This morning I came across this site on Hacker News. It's a cute site with some basic tips on how to make your sites faster.

It's very much a for-beginners document as all the tips are quite basic. For example it doesn't even mention the use of CDNs.

One tip in particular stood out to me: "it can be useful to minify your HTML with automated tools."
And it links to the htmlcompressor project. Ignore this advice.

What matters 10 times more is Gzip compression. This is usually very easy to set up with Nginx or Apache. It's not something you do in your web framework and if you don't have a web framework, you don't need to manully Gzip HTML files on the filesystem.

For example, downloading the home page here on my blog, at the time of writing, this is: 66,770 bytes big. Hefty, sure, but with all excess whitespace removed it reduces down to 59,356 bytes. But that really doesn't matter when you Gzip.

Gzipped from original version: 18,470 bytes
Gzipped from whitespace trimmed version: 18,086 bytes

The gain is 2% which is definitely not worth the hassle of adding a whitespace compressor.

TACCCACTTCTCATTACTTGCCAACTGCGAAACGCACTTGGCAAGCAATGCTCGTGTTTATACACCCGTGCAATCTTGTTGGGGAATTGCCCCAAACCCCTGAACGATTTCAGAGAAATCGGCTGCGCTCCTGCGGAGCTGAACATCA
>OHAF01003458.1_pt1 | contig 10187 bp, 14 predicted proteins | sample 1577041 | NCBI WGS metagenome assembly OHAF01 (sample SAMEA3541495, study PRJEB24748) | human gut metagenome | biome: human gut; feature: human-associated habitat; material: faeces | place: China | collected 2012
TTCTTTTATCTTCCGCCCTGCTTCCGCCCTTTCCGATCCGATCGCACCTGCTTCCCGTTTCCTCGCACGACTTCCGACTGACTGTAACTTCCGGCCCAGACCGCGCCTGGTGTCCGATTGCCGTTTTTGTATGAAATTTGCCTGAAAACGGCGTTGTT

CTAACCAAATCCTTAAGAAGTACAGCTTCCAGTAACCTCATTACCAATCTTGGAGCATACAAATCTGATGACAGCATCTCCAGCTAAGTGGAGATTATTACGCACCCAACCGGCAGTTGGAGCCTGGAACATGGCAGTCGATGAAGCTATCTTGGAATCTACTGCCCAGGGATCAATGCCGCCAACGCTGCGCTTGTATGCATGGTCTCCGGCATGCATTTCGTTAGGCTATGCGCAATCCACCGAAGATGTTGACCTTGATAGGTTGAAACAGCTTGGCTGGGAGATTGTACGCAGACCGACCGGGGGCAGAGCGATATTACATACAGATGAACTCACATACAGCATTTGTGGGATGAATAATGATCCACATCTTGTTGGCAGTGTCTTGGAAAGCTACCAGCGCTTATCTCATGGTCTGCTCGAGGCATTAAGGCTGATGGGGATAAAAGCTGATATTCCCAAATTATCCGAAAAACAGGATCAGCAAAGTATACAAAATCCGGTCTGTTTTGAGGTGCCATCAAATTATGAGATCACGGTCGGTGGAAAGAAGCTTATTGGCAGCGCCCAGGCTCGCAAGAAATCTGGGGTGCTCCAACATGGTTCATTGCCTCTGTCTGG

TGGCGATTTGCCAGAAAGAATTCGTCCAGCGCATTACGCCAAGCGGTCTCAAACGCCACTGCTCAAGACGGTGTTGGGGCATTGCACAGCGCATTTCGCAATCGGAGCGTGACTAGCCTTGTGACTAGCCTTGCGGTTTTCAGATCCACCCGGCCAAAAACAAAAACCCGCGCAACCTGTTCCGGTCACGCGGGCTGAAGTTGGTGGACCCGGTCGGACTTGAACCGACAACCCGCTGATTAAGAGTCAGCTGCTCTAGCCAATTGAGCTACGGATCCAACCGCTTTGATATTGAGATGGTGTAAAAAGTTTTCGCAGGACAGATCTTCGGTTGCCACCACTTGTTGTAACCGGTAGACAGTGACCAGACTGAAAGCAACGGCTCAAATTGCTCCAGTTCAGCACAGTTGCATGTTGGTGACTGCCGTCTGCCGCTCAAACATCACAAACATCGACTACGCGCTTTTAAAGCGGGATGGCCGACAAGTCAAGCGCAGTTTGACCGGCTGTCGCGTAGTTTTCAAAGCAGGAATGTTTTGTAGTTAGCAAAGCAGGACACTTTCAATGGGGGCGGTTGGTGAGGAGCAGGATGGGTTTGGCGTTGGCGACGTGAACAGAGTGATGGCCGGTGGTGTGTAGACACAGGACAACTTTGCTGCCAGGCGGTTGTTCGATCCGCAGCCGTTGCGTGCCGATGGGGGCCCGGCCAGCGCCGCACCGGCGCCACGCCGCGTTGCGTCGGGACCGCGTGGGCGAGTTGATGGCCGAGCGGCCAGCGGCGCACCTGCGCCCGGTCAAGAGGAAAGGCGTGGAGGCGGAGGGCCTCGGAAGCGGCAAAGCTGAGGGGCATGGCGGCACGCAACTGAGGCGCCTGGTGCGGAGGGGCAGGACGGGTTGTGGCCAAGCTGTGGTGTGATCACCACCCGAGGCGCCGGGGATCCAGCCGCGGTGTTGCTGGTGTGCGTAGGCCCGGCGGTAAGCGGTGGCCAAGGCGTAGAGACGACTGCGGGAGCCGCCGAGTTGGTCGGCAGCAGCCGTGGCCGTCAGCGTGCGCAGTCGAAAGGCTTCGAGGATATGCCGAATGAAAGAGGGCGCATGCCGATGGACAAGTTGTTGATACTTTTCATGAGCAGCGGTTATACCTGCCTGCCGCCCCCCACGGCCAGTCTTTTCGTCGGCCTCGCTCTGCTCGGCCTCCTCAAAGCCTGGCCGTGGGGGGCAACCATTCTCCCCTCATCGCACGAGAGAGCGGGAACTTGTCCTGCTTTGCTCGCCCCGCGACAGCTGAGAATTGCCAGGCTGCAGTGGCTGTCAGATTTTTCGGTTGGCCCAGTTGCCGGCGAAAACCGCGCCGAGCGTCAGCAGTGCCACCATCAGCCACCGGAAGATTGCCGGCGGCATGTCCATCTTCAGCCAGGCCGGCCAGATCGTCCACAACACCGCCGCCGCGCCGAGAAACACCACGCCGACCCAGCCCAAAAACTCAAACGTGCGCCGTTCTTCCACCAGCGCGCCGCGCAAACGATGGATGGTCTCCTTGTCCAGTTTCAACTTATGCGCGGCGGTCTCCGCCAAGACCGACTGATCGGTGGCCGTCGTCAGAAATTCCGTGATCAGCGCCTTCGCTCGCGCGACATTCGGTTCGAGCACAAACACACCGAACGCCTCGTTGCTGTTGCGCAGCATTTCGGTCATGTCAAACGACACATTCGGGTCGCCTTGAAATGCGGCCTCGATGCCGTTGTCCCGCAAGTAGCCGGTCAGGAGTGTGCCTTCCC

Ă«RiC - 12 March 2013 [«« Reply to this]
Ah you really made a post about it! :D

Well a purist could argue that if you know about the waste: prevent it!
For the browser itself there is no need for the whitespace and xml can be indented automatically to your very taste locally when you want to edit it.

Even gzipped this saves about 4mb traffic on 10000 pageloads...
I read people arguing against SEO-style-readable-urls being a tremendous waste counted on a large scale ;]

So why stop there? You're already doing stuff WAY beyond most of the web devs! And I think thats awesome!! :]
Anonymous - 12 March 2013 [«« Reply to this]
for big sites 2% is a lot tho. i'm surprise the diff is so big.
Deegii - 12 March 2013 [«« Reply to this]
How do you estimate all this stuffs? (I mean with ur old posts fancy-cache, ...) Can u post steps or tutorial? Thank you
David - 14 March 2013 [«« Reply to this]
How does this sound?

Pages are quantized into packets. If that 2% happens to tip you over a TCP packet boundary, you've saved 1 RTT.


Your email will never ever be published